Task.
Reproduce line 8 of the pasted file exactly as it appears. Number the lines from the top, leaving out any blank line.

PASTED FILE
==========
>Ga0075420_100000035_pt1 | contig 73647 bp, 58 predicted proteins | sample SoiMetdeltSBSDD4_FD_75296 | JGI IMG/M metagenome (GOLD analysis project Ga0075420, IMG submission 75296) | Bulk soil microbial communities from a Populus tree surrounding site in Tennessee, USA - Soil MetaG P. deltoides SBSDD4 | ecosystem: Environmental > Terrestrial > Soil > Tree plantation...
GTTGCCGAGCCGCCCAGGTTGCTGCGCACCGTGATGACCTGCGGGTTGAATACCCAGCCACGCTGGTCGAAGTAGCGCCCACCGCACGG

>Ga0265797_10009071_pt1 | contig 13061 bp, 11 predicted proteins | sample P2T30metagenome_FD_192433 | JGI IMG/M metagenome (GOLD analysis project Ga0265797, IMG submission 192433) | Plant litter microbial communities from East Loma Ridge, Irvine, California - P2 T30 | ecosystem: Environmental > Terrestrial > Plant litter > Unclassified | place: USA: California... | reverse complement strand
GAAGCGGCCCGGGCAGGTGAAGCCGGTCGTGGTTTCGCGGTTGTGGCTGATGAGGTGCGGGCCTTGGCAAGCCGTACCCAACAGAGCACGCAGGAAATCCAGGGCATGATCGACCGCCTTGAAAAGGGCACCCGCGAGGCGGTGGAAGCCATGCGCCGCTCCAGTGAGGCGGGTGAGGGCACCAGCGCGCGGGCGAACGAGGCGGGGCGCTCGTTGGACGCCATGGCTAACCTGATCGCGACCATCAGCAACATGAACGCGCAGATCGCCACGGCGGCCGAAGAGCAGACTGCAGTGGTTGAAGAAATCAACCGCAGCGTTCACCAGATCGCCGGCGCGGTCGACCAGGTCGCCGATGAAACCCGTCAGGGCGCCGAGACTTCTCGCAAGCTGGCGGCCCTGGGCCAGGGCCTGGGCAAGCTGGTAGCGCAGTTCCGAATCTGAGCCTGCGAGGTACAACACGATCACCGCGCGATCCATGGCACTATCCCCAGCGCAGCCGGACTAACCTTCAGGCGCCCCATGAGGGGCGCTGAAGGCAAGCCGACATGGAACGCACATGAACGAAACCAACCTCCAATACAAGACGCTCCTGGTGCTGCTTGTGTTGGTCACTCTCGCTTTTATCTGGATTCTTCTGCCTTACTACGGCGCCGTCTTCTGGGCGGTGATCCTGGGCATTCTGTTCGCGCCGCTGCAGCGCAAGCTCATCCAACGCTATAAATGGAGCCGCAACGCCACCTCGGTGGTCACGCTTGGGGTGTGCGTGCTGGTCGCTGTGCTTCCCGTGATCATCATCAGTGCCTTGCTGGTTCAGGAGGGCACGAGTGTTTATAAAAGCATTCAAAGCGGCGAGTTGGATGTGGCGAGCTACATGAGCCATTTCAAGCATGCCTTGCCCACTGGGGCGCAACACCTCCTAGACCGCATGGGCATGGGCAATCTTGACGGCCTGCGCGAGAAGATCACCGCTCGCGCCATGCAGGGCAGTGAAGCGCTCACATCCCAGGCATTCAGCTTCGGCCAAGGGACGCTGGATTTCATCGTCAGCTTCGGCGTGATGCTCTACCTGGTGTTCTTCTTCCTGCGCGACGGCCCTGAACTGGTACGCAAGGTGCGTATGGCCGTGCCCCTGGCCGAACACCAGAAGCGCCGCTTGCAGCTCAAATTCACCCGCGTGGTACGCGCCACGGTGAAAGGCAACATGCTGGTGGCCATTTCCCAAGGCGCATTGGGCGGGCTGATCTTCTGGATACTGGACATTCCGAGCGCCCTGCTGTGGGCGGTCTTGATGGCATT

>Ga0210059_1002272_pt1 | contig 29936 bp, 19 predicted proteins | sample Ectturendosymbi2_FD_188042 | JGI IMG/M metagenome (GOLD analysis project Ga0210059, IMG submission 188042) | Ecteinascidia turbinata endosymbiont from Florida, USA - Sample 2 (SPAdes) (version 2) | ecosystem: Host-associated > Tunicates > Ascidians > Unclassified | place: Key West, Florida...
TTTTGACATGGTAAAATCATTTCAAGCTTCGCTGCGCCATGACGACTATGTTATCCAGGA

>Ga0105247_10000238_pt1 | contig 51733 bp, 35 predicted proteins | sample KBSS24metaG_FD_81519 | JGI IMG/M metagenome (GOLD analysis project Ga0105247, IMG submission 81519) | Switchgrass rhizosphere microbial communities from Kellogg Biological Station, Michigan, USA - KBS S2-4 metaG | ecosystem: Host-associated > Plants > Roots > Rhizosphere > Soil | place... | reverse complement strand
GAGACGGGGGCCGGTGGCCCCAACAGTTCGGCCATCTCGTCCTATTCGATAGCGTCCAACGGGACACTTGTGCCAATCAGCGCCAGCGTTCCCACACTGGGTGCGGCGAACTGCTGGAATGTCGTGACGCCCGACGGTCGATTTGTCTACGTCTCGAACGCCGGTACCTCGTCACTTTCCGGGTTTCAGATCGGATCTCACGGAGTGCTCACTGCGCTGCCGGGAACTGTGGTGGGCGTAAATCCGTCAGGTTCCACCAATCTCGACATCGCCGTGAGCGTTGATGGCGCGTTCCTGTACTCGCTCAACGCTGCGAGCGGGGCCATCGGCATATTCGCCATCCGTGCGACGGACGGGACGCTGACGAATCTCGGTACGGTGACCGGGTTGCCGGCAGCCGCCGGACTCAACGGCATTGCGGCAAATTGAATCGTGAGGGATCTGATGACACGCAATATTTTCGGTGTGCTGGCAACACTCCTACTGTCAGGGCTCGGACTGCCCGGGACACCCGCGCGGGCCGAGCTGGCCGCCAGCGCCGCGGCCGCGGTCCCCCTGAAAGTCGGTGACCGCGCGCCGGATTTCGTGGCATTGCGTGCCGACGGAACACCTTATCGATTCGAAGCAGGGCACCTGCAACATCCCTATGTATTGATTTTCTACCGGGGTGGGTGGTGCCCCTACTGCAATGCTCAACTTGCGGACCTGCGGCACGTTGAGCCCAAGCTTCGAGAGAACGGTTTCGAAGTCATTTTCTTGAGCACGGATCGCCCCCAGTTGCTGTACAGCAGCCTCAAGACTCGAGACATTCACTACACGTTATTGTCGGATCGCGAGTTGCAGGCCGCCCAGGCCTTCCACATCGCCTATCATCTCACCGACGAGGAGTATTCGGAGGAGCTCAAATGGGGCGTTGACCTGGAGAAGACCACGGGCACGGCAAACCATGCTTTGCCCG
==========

GAGACGGGGGCCGGTGGCCCCAACAGTTCGGCCATCTCGTCCTATTCGATAGCGTCCAACGGGACACTTGTGCCAATCAGCGCCAGCGTTCCCACACTGGGTGCGGCGAACTGCTGGAATGTCGTGACGCCCGACGGTCGATTTGTCTACGTCTCGAACGCCGGTACCTCGTCACTTTCCGGGTTTCAGATCGGATCTCACGGAGTGCTCACTGCGCTGCCGGGAACTGTGGTGGGCGTAAATCCGTCAGGTTCCACCAATCTCGACATCGCCGTGAGCGTTGATGGCGCGTTCCTGTACTCGCTCAACGCTGCGAGCGGGGCCATCGGCATATTCGCCATCCGTGCGACGGACGGGACGCTGACGAATCTCGGTACGGTGACCGGGTTGCCGGCAGCCGCCGGACTCAACGGCATTGCGGCAAATTGAATCGTGAGGGATCTGATGACACGCAATATTTTCGGTGTGCTGGCAACACTCCTACTGTCAGGGCTCGGACTGCCCGGGACACCCGCGCGGGCCGAGCTGGCCGCCAGCGCCGCGGCCGCGGTCCCCCTGAAAGTCGGTGACCGCGCGCCGGATTTCGTGGCATTGCGTGCCGACGGAACACCTTATCGATTCGAAGCAGGGCACCTGCAACATCCCTATGTATTGATTTTCTACCGGGGTGGGTGGTGCCCCTACTGCAATGCTCAACTTGCGGACCTGCGGCACGTTGAGCCCAAGCTTCGAGAGAACGGTTTCGAAGTCATTTTCTTGAGCACGGATCGCCCCCAGTTGCTGTACAGCAGCCTCAAGACTCGAGACATTCACTACACGTTATTGTCGGATCGCGAGTTGCAGGCCGCCCAGGCCTTCCACATCGCCTATCATCTCACCGACGAGGAGTATTCGGAGGAGCTCAAATGGGGCGTTGACCTGGAGAAGACCACGGGCACGGCAAACCATGCTTTGCCCG